Although they appear to specify details about data structures, MIB standards do not dictate the implementation. Instead, MIB definitions provide a uniform, virtual interface that managers use to access data; an agent must translate between the virtual items in a MIB and the internal implementation.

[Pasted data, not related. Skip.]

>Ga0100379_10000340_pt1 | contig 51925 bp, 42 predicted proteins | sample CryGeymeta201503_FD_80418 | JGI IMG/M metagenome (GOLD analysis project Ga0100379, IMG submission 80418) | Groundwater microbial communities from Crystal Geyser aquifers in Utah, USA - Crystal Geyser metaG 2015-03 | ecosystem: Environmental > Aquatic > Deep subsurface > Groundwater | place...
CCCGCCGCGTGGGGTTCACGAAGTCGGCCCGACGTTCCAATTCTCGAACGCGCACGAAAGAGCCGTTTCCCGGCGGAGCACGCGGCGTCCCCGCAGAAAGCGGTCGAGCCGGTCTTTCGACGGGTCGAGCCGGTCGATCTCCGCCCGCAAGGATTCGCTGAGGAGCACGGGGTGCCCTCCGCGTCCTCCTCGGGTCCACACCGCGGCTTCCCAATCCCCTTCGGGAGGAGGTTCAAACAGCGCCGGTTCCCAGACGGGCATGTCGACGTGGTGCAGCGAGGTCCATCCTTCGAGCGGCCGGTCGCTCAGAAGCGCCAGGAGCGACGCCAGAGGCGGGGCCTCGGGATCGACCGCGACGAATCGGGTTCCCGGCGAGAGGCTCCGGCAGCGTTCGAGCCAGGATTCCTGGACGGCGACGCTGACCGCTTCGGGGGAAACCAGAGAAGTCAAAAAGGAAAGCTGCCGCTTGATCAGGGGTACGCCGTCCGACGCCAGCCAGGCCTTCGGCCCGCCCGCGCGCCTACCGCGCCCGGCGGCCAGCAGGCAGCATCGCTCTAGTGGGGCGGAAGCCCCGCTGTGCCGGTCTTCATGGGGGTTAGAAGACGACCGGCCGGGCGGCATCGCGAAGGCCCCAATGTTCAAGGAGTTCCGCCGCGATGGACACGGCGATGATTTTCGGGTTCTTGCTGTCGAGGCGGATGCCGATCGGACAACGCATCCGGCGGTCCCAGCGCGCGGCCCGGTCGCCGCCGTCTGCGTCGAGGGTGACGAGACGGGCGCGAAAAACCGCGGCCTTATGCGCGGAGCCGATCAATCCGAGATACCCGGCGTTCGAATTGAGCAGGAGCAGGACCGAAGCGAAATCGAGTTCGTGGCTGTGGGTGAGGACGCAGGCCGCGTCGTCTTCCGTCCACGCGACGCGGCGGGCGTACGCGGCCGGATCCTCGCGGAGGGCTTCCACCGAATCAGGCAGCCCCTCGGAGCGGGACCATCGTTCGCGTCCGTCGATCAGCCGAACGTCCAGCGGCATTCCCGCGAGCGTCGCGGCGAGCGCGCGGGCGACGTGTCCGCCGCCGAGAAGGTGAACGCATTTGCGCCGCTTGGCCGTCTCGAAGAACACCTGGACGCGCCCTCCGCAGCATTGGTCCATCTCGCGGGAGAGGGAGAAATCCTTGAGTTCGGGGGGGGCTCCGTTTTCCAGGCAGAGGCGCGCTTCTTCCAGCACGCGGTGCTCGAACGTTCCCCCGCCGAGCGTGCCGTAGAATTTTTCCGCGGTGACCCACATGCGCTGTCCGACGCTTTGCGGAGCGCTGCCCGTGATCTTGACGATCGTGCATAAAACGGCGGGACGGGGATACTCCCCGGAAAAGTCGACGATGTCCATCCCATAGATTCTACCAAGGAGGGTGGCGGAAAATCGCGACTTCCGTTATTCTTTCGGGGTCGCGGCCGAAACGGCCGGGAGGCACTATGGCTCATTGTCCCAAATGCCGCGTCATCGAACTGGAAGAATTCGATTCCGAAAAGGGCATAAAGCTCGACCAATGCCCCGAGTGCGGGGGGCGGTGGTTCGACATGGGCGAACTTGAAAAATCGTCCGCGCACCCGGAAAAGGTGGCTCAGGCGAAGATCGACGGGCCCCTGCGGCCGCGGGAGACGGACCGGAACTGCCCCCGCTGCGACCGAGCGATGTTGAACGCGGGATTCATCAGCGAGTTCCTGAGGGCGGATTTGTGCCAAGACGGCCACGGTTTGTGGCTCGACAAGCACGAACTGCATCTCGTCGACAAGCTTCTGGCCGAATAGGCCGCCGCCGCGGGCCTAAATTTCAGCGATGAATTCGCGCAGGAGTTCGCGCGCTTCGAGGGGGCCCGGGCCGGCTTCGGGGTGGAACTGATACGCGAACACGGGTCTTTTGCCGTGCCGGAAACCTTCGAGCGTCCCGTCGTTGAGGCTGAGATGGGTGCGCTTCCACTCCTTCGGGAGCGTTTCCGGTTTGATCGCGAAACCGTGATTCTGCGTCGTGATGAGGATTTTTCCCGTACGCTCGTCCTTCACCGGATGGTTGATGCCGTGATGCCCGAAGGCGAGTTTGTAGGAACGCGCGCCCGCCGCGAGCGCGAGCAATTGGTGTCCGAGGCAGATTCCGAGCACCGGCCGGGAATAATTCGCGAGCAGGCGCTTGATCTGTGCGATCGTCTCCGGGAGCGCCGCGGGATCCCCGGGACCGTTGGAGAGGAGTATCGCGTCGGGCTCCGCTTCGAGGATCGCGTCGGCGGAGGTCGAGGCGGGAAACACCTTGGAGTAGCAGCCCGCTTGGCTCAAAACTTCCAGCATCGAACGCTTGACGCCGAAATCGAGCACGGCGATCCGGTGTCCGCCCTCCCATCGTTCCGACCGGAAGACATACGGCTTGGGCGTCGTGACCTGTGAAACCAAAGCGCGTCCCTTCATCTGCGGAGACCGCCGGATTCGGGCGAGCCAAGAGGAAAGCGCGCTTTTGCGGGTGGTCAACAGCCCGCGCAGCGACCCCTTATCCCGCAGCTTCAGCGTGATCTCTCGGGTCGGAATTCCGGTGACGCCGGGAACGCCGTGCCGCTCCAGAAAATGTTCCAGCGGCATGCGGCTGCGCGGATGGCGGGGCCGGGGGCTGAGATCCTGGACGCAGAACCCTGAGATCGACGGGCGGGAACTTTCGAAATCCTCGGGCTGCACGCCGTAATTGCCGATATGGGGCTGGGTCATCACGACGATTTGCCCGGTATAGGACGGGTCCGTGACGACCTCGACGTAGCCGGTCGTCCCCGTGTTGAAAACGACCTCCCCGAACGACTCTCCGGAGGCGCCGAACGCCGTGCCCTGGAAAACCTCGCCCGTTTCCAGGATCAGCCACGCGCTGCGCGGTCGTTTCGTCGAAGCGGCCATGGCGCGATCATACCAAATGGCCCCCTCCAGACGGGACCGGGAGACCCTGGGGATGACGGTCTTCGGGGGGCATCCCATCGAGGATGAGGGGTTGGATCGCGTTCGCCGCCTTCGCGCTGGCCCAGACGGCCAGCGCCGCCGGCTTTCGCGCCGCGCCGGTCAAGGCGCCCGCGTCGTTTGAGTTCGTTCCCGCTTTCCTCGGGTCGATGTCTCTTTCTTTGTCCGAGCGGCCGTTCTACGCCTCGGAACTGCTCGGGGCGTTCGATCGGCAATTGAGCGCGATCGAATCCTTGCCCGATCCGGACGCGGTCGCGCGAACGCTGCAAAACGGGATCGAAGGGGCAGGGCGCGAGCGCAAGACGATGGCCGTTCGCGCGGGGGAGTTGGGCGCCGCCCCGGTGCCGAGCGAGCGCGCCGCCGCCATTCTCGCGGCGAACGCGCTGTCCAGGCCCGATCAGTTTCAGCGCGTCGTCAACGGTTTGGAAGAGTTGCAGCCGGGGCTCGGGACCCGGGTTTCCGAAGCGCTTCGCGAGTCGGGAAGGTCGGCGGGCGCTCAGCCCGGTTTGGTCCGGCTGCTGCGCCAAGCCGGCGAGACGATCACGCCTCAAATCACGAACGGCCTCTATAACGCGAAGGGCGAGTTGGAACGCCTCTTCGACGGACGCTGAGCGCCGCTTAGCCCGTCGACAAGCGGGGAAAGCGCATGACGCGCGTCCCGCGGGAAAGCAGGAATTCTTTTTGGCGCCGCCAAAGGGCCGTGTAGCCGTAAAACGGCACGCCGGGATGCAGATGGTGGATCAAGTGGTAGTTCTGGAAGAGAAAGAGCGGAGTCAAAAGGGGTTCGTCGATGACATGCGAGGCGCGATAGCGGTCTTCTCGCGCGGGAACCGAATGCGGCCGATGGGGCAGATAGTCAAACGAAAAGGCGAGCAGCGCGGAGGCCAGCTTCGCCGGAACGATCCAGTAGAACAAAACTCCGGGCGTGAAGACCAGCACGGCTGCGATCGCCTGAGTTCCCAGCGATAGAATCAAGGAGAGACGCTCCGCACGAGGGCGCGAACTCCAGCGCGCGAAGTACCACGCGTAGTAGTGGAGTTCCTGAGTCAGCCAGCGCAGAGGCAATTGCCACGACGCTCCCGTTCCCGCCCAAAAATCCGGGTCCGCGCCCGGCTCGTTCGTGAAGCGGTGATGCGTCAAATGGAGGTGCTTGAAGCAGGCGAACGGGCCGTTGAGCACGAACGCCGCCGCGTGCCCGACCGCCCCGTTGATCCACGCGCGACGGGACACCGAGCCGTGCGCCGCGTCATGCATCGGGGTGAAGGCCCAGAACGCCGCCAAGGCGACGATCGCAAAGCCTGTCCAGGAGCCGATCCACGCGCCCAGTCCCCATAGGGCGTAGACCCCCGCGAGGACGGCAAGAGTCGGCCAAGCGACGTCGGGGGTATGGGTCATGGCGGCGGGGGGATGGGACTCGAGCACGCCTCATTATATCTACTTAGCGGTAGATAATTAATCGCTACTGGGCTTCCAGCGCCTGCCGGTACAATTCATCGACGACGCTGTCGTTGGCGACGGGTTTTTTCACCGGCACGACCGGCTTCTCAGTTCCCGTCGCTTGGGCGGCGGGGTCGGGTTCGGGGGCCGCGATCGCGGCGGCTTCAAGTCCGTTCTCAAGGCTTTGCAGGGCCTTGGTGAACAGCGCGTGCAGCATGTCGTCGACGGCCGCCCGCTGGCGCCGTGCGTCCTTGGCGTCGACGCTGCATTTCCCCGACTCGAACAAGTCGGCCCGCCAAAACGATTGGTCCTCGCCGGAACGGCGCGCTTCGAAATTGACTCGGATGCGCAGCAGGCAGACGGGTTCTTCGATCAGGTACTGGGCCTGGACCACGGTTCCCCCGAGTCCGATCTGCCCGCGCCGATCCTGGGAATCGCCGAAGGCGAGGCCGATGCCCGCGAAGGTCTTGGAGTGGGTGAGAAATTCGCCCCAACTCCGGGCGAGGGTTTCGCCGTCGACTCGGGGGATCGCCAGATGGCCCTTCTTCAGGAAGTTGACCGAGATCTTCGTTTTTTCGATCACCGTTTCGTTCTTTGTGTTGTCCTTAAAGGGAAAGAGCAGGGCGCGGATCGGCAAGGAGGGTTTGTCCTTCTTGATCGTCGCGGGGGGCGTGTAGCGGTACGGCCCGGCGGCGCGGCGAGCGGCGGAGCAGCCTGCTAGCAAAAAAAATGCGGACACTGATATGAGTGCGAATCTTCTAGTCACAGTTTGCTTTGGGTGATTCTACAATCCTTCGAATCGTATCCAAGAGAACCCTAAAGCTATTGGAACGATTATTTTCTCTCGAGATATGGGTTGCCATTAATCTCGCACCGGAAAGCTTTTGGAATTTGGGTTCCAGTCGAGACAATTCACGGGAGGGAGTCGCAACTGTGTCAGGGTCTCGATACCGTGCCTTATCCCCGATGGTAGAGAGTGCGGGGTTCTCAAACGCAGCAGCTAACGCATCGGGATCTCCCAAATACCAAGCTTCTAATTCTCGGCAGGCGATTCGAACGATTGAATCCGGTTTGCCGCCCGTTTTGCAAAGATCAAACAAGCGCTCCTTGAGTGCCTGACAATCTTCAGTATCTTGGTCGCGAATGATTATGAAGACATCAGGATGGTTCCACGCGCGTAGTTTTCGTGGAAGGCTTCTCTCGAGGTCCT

In programming language terms, we think of the IP address table as a one-dimensional array, where each element of the array consists of a structure(record) that contains five items: an IP address, the integer index of an interface corresponding to the entry, an IP subnet amsk, an IP broadcast address, and an integer that specifies the maximum datagram size that the router will reassemble. Of course, it is unlikely that a router has such an array in memory. The router may keep the information in many variables or may need to follow pointers to find it. However, the MIB provides a name for the array as if it existed, and allows network management software on individual routers to map table references into appropriate internal variables.